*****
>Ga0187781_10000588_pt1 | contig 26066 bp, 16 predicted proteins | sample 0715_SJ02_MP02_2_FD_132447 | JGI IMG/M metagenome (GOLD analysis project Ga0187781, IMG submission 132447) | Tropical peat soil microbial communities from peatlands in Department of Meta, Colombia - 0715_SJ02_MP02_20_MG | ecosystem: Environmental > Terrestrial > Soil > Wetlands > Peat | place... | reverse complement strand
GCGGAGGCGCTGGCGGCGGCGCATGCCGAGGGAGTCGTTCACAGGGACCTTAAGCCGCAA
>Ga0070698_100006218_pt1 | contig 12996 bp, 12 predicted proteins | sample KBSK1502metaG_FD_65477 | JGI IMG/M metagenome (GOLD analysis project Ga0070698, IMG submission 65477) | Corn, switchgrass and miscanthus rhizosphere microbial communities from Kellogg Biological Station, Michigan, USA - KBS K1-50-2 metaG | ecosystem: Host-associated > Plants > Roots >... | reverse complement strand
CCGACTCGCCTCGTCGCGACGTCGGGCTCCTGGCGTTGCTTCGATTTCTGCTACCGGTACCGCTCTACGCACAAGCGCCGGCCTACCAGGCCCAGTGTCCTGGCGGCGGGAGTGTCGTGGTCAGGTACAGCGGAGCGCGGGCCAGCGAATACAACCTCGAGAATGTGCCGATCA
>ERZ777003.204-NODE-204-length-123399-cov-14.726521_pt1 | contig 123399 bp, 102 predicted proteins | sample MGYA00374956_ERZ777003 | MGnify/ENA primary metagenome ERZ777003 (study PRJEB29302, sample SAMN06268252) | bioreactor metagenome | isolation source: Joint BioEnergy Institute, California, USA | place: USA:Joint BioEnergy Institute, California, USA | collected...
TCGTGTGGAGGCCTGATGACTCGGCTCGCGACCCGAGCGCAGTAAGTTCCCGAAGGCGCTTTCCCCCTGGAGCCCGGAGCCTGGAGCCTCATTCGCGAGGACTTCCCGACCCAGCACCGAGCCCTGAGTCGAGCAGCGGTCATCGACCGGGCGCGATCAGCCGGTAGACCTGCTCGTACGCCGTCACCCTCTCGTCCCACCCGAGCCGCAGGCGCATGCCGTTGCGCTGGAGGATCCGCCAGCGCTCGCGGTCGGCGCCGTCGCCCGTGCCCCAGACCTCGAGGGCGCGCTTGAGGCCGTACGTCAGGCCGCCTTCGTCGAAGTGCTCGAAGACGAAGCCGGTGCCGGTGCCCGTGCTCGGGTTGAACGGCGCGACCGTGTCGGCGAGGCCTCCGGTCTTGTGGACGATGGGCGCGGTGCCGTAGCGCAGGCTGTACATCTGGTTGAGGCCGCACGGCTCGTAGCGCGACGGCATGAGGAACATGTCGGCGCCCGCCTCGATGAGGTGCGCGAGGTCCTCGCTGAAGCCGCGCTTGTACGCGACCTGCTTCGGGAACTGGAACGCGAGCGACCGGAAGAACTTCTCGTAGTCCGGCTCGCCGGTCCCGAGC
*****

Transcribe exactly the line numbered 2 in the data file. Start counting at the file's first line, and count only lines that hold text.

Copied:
GCGGAGGCGCTGGCGGCGGCGCATGCCGAGGGAGTCGTTCACAGGGACCTTAAGCCGCAA